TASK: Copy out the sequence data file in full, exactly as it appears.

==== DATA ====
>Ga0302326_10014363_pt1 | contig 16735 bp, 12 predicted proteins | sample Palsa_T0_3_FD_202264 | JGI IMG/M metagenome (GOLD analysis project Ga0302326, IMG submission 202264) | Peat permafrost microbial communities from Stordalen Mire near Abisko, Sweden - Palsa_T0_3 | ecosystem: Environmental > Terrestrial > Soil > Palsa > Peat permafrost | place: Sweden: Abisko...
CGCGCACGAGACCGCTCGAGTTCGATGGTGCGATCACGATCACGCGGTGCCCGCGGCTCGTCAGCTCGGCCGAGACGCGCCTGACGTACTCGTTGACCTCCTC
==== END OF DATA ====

>Ga0302326_10014363_pt1 | contig 16735 bp, 12 predicted proteins | sample Palsa_T0_3_FD_202264 | JGI IMG/M metagenome (GOLD analysis project Ga0302326, IMG submission 202264) | Peat permafrost microbial communities from Stordalen Mire near Abisko, Sweden - Palsa_T0_3 | ecosystem: Environmental > Terrestrial > Soil > Palsa > Peat permafrost | place: Sweden: Abisko...
CGCGCACGAGACCGCTCGAGTTCGATGGTGCGATCACGATCACGCGGTGCCCGCGGCTCGTCAGCTCGGCCGAGACGCGCCTGACGTACTCGTTGACCTCCTC